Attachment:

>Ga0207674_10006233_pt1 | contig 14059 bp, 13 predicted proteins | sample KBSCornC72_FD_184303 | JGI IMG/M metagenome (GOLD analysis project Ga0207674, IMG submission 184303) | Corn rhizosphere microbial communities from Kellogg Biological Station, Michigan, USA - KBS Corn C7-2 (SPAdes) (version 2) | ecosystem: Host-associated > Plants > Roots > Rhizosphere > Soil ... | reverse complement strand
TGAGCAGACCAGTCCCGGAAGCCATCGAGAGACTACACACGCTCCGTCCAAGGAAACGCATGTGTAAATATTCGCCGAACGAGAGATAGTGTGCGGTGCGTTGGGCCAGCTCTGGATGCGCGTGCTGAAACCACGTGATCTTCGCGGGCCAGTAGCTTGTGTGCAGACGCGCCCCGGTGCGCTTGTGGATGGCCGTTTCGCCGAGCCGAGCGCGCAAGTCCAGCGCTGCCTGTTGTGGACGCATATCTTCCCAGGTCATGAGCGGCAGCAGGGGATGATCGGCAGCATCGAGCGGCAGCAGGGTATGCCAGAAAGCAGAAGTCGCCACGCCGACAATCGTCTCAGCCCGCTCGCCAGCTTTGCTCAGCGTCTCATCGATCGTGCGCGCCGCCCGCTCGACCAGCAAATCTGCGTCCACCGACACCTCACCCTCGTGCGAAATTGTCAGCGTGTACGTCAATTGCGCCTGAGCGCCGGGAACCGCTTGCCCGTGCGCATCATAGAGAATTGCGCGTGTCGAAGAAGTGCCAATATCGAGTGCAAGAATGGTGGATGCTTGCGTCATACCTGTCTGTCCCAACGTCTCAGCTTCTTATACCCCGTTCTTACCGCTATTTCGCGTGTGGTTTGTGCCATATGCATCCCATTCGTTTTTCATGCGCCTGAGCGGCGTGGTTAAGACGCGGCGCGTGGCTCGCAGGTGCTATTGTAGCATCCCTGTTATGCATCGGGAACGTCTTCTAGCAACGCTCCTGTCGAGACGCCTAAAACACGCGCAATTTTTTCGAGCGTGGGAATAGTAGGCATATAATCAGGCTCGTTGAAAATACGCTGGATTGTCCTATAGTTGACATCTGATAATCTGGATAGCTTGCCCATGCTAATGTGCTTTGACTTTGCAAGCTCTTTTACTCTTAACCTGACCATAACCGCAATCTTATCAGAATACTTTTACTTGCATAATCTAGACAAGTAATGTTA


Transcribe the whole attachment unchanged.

>Ga0207674_10006233_pt1 | contig 14059 bp, 13 predicted proteins | sample KBSCornC72_FD_184303 | JGI IMG/M metagenome (GOLD analysis project Ga0207674, IMG submission 184303) | Corn rhizosphere microbial communities from Kellogg Biological Station, Michigan, USA - KBS Corn C7-2 (SPAdes) (version 2) | ecosystem: Host-associated > Plants > Roots > Rhizosphere > Soil ... | reverse complement strand
TGAGCAGACCAGTCCCGGAAGCCATCGAGAGACTACACACGCTCCGTCCAAGGAAACGCATGTGTAAATATTCGCCGAACGAGAGATAGTGTGCGGTGCGTTGGGCCAGCTCTGGATGCGCGTGCTGAAACCACGTGATCTTCGCGGGCCAGTAGCTTGTGTGCAGACGCGCCCCGGTGCGCTTGTGGATGGCCGTTTCGCCGAGCCGAGCGCGCAAGTCCAGCGCTGCCTGTTGTGGACGCATATCTTCCCAGGTCATGAGCGGCAGCAGGGGATGATCGGCAGCATCGAGCGGCAGCAGGGTATGCCAGAAAGCAGAAGTCGCCACGCCGACAATCGTCTCAGCCCGCTCGCCAGCTTTGCTCAGCGTCTCATCGATCGTGCGCGCCGCCCGCTCGACCAGCAAATCTGCGTCCACCGACACCTCACCCTCGTGCGAAATTGTCAGCGTGTACGTCAATTGCGCCTGAGCGCCGGGAACCGCTTGCCCGTGCGCATCATAGAGAATTGCGCGTGTCGAAGAAGTGCCAATATCGAGTGCAAGAATGGTGGATGCTTGCGTCATACCTGTCTGTCCCAACGTCTCAGCTTCTTATACCCCGTTCTTACCGCTATTTCGCGTGTGGTTTGTGCCATATGCATCCCATTCGTTTTTCATGCGCCTGAGCGGCGTGGTTAAGACGCGGCGCGTGGCTCGCAGGTGCTATTGTAGCATCCCTGTTATGCATCGGGAACGTCTTCTAGCAACGCTCCTGTCGAGACGCCTAAAACACGCGCAATTTTTTCGAGCGTGGGAATAGTAGGCATATAATCAGGCTCGTTGAAAATACGCTGGATTGTCCTATAGTTGACATCTGATAATCTGGATAGCTTGCCCATGCTAATGTGCTTTGACTTTGCAAGCTCTTTTACTCTTAACCTGACCATAACCGCAATCTTATCAGAATACTTTTACTTGCATAATCTAGACAAGTAATGTTA